I can’t help but believe that somewhere within Answers to Nothing is the great film I very much wanted it to be. Told as a series of interweaving subplots linked together by a single event, it touches on a number of issues that are both fascinating and compelling, including infidelity, recovery, loss, intolerance, love, faith, and strength of character. It features a decent cast, led by Dane Cook in his first dramatic role since the deliciously enjoyable 2007 crime thriller Mr. Brooks. It had, in short, all the right ingredients. Unfortunately, the film falls victim to indecisive editing, character overload, implausible dramatic situations, and surprisingly unconvincing dialogue. All of this rests squarely on the shoulders of director Matthew Leutwyler, who’s also the co-writer and editor.
Taking place in Los Angeles, we meet a plethora of characters whose lives are in some way touched by the disappearance of a young girl. There’s Frankie, the detective assigned to the case (Julie Benz); although she has yet to prove it, she seems convinced that the girl’s neighbor, Beckworth (Greg Germann), is responsible for her disappearance. Indeed, he gives off creepy vibes in every scene he’s in. He even makes the grossly impertinent gesture of asking Frankie out to dinner during his interrogation. Frankie’s friend, an attorney named Kate (Elizabeth Mitchell), is attempting to get pregnant through in vetro fertilization. So badly does she want a baby that she initially fails to see then turns a blind eye to the infidelity of her husband, a therapist named Ryan (Cook). He has been dating a fledgling rock singer named Tara (Aja Volkman), who gets gigs but has yet to get her big break.
Ryan doesn’t believe in anything, love least of all. He’s angry at his father for abandoning his mother and not telling her the truth. His mother, Marylin (Barbara Hershey), is unquestionably the happiest person in the whole film, although it’s obvious she gets by on nothing more than blind faith. She tried to instill this in Ryan by repeatedly telling him the highly romantic story of how his grandparents met during World War II. Whether or not it happened in the way she tells it, no one knows for sure. I’m not criticizing her for being this way; I’d take happy lies over sad realities any day of the week and twice on Sundays. She even makes a good point about how her love for Ryan lacks empirical evidence. The only way he knows that she loves him is because he believes her when she tells him so.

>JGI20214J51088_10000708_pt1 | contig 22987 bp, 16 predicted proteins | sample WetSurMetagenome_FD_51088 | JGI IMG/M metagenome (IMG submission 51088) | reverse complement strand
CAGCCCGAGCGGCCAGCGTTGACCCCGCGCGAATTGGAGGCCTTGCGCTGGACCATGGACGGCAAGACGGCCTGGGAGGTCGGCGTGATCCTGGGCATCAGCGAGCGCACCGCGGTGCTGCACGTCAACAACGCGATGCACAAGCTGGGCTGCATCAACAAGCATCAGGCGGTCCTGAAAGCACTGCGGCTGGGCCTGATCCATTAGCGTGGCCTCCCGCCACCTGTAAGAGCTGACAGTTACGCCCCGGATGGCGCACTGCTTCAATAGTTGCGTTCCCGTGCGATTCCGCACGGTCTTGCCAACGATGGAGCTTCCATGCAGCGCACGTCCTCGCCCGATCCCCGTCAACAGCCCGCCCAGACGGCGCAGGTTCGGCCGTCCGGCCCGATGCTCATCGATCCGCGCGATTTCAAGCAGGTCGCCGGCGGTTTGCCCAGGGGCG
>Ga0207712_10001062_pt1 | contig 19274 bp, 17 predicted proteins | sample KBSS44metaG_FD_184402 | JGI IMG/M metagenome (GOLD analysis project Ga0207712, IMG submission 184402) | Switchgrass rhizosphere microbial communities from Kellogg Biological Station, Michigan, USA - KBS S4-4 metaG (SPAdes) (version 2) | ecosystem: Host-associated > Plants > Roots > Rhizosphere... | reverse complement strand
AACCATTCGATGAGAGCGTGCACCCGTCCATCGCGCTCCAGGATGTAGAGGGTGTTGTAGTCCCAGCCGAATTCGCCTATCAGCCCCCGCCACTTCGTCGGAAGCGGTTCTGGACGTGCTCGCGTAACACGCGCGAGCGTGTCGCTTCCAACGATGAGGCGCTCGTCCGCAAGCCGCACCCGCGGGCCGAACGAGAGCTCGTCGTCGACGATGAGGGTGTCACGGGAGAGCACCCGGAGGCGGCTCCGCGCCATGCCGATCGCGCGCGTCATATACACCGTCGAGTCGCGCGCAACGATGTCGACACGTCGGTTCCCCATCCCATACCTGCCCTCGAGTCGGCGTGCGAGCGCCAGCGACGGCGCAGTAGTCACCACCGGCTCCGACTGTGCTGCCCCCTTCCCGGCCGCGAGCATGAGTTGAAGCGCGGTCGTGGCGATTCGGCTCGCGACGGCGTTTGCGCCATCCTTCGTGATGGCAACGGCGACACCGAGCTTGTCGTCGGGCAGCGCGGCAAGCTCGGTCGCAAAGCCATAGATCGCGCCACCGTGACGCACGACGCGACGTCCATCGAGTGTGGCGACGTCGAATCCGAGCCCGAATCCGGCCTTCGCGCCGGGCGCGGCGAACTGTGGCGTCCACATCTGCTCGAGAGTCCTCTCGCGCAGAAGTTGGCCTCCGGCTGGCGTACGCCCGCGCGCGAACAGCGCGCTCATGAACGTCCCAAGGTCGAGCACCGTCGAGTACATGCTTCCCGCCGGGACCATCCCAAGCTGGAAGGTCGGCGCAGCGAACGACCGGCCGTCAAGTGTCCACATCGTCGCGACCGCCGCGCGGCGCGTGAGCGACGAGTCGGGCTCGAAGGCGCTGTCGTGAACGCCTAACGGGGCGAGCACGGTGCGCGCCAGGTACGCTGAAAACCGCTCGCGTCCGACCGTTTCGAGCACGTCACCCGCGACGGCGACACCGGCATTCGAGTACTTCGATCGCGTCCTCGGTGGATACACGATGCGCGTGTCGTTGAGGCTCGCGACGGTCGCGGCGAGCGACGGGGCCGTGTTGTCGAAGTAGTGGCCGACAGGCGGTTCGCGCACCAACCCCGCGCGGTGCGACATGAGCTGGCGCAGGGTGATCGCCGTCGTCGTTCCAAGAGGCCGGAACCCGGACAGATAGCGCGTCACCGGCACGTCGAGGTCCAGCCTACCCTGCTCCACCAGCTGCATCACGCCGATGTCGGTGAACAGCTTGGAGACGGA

We now branch out further into subplots that are either (a) so distantly related to the child abduction subplot that they seem to belong in another movie, or (b) are so badly developed that they should not have been included in the first place. Kate’s current client is a recovering alcoholic named Drew (Miranda Bailey), who’s fighting her parents for custody of her brother, Erik (Vincent Ventresca), a former runner who’s now a vegetable. She seeks redemption by entering herself and Erik into the L.A. Marathon, and by training hard for it. Meanwhile, we learn that Frankie is a single mom. In her only significant scene, Frankie’s adolescent daughter (Karley Scott Collins) has a highly staged conversation with her teacher about Martin Luther King. The teacher, Carter (Mark Kelly), spends most of his time playing internet fantasy games. He has also, for reasons known only the filmmakers, become obsessed by the missing girl case.
Then there’s Ryan’s patient, a self-loathing black woman named Allegra (Kali Hawk). A television writer, she soon meets and begins dating a white man named Evan (Zach Gilford), who sits in a booth and balances the sound for Tara’s band. Something might have developed here had it not been merely a subplot. It deserved a film of its own. As it is, Evan is essentially a non-entity, and the root of Allegra’s problems – including an extensive and arbitrary list of things she hates – remains undiscovered. Finally, there’s Carter’s neighbor, Jerry (Erik Palladino), who’s introduced when he pulls over Tara for speeding. In due time, we see him scanning the obituaries and attending very specific funerals.
Inevitably, some will compare this film to Paul Haggis’ Crash, in which Los Angeles is the setting for several interweaving stories that address social issues. Unlike this Oscar-winning masterpiece, Answers to Nothing is terribly unfocused. It spends too much time on certain subplot, not enough time on others, and develops all of them with the idea that there truly are answers to nothing. Certain scenes seem to have been included for purposes no greater than creating drama, most notably an unprovoked and unbelievable confrontation between Carter and Beckworth late in the film. Many passages of dialogue, including Marilyn’s observations about faith and love, sound less like flowing theatrical conversations and more like sermons from a speech and debate class. It always makes me sad when a good idea is ruined by bad execution.